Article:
International Trade with Lumpy Countries
AbstractThis paper explores the implications for the pattern of international trade of differences among regions within countries--what the authors call "lumpiness." If factors of production are sufficiently unevenly distributed across regions, then the pattern of trade of the country as a whole may depart from what it would have been had factors been evenly distributed. Thus, lumpiness in the geographical distribution of factors can be a determinant of trade. The authors show in particular that if other determinants of trade are absent, then a country will tend to export the good that intensively uses its lumpier (i.e., more unevenly distributed) factor. Copyright 1992 by University of Chicago Press.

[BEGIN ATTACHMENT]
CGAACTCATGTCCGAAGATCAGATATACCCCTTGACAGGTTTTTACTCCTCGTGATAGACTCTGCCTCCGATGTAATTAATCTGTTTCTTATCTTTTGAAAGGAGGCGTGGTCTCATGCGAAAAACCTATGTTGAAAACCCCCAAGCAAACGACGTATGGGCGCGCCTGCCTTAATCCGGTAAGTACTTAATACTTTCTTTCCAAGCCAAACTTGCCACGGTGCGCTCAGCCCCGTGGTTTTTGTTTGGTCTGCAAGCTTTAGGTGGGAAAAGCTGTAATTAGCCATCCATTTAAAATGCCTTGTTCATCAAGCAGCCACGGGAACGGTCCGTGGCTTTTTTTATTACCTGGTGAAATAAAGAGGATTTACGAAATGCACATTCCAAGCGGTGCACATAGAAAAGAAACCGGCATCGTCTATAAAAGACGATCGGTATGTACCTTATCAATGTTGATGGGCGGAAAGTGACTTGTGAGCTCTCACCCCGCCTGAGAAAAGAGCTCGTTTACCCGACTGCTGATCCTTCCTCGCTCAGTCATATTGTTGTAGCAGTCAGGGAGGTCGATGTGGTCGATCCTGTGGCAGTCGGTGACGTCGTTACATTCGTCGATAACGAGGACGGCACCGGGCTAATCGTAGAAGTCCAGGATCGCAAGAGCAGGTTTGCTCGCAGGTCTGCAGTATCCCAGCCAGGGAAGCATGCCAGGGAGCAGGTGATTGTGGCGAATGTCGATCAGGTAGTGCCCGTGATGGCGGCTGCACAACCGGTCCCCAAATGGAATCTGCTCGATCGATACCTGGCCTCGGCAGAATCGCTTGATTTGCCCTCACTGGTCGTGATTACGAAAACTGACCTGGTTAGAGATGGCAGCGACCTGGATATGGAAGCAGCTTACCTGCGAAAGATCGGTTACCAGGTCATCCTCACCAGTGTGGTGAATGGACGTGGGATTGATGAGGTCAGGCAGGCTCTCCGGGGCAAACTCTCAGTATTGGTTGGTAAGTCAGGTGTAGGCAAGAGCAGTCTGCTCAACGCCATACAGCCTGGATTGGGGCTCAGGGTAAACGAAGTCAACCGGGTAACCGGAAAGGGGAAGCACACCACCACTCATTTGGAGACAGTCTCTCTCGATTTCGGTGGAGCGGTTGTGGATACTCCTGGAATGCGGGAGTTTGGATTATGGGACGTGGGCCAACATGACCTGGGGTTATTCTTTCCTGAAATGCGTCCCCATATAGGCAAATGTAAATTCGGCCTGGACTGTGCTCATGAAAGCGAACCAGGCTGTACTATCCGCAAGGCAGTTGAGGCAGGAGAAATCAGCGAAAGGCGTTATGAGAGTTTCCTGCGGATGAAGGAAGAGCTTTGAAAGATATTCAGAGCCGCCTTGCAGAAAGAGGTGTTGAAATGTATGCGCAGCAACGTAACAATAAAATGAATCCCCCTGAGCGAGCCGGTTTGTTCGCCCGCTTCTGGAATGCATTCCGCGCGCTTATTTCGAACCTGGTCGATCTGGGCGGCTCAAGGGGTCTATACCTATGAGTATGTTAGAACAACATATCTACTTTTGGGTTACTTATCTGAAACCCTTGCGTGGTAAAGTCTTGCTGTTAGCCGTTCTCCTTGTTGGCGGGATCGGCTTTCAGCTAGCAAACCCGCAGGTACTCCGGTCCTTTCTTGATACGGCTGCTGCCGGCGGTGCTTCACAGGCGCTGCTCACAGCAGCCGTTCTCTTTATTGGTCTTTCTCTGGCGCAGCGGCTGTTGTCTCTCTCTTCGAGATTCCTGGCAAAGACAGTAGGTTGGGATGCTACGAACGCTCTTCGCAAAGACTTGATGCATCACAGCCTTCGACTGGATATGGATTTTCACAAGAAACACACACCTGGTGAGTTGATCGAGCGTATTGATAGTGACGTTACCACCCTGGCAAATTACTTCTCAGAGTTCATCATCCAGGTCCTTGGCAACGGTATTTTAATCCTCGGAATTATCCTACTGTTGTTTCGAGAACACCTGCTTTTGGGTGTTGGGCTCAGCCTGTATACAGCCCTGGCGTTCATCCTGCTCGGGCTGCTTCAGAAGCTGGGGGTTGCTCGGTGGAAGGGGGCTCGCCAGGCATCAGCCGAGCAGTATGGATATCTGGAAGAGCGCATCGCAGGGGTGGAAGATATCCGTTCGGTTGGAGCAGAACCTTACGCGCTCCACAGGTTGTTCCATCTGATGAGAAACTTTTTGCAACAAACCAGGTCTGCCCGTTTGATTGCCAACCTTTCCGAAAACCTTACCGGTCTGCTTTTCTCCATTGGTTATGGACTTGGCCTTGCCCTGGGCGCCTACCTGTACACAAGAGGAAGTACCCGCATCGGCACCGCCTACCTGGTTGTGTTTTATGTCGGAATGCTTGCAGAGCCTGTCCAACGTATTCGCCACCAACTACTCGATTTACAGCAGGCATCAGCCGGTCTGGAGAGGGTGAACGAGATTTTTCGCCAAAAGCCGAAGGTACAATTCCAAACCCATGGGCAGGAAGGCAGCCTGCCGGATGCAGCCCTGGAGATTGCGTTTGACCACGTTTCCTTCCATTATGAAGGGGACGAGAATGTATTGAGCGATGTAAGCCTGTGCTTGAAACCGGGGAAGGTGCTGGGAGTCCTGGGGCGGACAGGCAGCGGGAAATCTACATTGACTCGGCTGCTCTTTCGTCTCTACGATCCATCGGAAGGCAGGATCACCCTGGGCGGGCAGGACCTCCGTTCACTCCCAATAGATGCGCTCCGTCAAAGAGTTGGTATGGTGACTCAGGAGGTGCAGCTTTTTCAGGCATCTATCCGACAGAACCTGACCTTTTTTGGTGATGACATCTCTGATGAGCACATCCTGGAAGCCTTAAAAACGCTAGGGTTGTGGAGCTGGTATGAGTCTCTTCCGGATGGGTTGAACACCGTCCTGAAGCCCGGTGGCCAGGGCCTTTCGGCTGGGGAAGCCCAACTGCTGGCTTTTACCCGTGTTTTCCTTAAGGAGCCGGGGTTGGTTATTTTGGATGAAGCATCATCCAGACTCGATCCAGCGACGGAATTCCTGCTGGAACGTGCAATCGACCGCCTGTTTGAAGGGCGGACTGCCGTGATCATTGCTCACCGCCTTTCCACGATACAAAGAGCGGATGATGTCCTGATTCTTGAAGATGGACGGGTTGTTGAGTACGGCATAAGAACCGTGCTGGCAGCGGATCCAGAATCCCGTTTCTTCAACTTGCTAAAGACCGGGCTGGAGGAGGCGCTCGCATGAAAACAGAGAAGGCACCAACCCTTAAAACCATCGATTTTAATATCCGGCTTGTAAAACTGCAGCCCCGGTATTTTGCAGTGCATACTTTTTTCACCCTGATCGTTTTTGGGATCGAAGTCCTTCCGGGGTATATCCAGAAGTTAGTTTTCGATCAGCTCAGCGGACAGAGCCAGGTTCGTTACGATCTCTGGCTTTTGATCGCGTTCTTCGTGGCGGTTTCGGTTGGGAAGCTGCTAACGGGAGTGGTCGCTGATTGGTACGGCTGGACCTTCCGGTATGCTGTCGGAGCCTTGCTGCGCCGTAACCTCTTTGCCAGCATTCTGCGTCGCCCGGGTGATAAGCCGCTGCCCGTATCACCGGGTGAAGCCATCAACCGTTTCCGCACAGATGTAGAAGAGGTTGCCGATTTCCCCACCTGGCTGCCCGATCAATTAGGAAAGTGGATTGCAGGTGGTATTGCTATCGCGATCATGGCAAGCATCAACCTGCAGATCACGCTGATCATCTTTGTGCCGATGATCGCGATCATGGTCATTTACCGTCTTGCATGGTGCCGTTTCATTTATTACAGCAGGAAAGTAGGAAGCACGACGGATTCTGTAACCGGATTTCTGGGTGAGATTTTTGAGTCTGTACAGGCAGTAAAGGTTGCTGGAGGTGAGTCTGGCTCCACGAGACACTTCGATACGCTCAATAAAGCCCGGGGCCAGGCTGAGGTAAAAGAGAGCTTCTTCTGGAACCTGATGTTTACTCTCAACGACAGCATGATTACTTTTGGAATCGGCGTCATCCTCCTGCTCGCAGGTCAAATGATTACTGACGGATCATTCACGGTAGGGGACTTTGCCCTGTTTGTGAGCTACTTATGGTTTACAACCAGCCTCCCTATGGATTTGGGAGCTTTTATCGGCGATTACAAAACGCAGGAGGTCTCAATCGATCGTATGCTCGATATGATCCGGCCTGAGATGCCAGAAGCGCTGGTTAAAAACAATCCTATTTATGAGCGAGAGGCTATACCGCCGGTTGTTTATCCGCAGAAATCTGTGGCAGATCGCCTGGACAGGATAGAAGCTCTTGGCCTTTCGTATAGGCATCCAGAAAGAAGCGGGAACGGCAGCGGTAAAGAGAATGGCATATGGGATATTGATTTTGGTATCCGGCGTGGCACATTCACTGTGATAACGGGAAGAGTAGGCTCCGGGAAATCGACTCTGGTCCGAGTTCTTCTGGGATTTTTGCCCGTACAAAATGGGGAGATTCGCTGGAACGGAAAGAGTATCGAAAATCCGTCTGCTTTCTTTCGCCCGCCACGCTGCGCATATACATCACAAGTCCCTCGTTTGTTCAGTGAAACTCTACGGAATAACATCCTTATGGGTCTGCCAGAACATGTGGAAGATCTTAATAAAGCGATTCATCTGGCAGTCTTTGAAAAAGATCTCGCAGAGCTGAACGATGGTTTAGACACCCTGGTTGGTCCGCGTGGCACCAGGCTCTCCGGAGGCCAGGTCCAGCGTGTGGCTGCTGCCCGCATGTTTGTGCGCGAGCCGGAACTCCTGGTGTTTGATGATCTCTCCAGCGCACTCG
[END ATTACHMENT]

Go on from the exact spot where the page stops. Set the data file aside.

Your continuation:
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Bibliographic InfoArticle provided by University of Chicago Press in its journal Journal of Political Economy.
Volume (Year): 100 (1992)
Issue (Month): 1 (February)
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Web page: http://www.journals.uchicago.edu/JPE/
Other versions of this item:
- Courant, P.N. & Deardorff, A.V., 1989. "International Trade With Lumpy Countries," Working Papers 242, Research Seminar in International Economics, University of Michigan.
- Courant, P.N. & Deardorff, A.V., 1989. "International Trade With Lumpy Countries," Papers 90-04, Michigan - Center for Research on Economic & Social Theory.
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